Keys and Switches
The Cherry MX RGB Red switches on the Corsair Gaming K70 are specially crafted by Cherry to be RGB-lit, and therefore they have a few alterations from the original non-lit versions.
The 16.8-million color LED are enclosed inside the clear upper casing, as opposed to on the surface as seen on older Cherry MX switches. The result is that the entire casing lights up in whichever color the LED produces, and extra light is beamed directly up to shine brightly through the lettering of the keycaps.
This lighting technique itself has an impressive design, but the lights aren't very bright. On top of that, a rainbow of colors appears on the opposing keycap when using white light, which is quite the design oversight for a switch specifically designed for RGB-lighting.
The keypress feedback from the switches remains the same as the older variants. The Red switch is still linear, has an actuation force of 45 g and a 2 mm travel to reach the actuation point, and it bottoms out after 4 mm of travel. Unlike the original Corsair Vengeance mechanical keyboards, all of the switches on the Corsair Gaming K70 are mechanical. The standard K70 and K90 boards had cheaper rubber dome switches placed under the less commonly-used keys such as Esc, the F-Keys and the macro keys.
The media keys are placed at the top right of the keyboard, immediately above the numpad. The first line has a stop button, previous, play/pause, and next button. Above the media switches is a volume roller, which is made of metal and has a pleasing mesh finish on it. The roller sensitivity is not adjustable, but I found that it offers a predictable level of volume adjustment – it’s not too sensitive, nor do you have to roll it endlessly to get to the desired volume.
There is also a brightness adjustment button that allows you to pick from three levels of brightness (or you can turn off the lighting entirely), and there is a Windows-key disable button for when you’re gaming.
On many keyboards, the backplate is mounted down inside a chassis, but Corsair opted to design the Gaming K70 differently, with the backplate set as one smooth piece of 2 mm-thick aluminum across the whole top of the keyboard and the keycaps mounted right on top.
One side effect of this design is that you can see the switch casings below the keycaps. This makes an otherwise extremely clean-looking keyboard look a little messy, and we might consider that a design flaw--if switches didn't light up.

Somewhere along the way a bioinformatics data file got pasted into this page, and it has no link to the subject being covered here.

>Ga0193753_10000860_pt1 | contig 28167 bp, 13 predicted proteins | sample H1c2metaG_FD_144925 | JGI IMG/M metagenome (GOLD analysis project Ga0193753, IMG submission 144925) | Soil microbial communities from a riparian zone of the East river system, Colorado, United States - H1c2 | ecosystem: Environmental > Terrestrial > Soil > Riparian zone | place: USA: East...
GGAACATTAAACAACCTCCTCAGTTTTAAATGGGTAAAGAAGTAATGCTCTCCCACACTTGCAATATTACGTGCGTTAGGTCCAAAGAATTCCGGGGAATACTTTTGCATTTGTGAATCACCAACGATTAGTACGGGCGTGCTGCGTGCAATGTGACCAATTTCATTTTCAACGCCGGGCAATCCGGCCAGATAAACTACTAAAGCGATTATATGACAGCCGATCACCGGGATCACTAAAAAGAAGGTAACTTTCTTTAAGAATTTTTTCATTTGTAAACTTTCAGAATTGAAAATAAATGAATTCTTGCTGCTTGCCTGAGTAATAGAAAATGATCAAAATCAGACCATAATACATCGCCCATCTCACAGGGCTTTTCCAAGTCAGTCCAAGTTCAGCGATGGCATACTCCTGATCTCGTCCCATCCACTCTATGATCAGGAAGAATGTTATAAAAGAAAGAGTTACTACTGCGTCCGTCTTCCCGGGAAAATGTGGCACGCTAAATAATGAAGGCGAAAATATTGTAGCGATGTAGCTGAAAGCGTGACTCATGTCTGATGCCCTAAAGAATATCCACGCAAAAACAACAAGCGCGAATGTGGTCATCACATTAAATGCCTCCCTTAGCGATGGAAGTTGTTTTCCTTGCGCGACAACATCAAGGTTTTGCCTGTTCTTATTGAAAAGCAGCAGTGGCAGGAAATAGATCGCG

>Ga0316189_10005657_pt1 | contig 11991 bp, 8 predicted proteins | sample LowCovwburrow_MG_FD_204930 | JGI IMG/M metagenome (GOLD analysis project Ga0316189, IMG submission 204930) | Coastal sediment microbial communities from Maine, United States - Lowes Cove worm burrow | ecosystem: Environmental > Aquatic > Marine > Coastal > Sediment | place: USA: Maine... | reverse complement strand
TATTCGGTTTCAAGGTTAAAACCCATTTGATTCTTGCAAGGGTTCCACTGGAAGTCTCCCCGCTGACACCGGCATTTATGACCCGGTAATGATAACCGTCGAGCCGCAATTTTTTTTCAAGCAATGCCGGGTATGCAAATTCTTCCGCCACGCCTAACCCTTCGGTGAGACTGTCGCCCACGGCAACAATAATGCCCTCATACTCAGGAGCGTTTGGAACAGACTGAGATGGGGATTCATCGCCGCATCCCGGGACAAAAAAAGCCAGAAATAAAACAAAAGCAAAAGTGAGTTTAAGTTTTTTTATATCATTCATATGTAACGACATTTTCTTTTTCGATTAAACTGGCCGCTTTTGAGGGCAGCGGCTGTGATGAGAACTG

The top panel/backplate is a single 2 mm slab of brushed aluminum that has been anodized in black. The bottom portion of the keyboard case is made of strong ABS plastic, which, together with the strong aluminum slab, means that there is practically zero flexion.
Wrist Rest, Cable, BIOS Mode, Feet
Corsair ships this keyboard with a wrist rest, and a good one at that. Its made of the same strong ABS plastic as the keyboard casing, but the majority of the surface is covered in a rubberized soft-touch material. It is certainly one of the most comfortable wrist rests I’ve used.
The wrist rest no longer screws into the side of the board like on the older K90, and although I thought I was going to miss that feature, I actually didn’t. It never felt like it was about to fall off or break, and the clip-in connectors are strong enough to hold it in place.
The cable is thick, has a braided sleeve from start to end, and feels solidly made. However, in practice, I found that I didn’t like the cable's unwieldy, and it has a tendency to retain its shape. In the box, it came folded (naturally), and the places that are bent were difficult to soften and straighten. As a result, the cable zig-zags across your desk rather than neatly laying itself out. I’d like a slightly more flexible cable.
The K70 RGB has the usual stands to lift the rear of the keyboard, but it also has stands at the front of the board to lift the entire unit.
There is also a BIOS mode slider labeled 1, 2, 4 and 8. Each sets a different polling rate. For example, “1” stands for “1 ms,” meaning a polling rate of 1000 Hz, whereas “8” stands for “8 ms,” resulting in a polling rate of 125 Hz. Not all motherboards support 1000 Hz polling, so you may need to dial down that setting to be able to access and work in the system BIOS.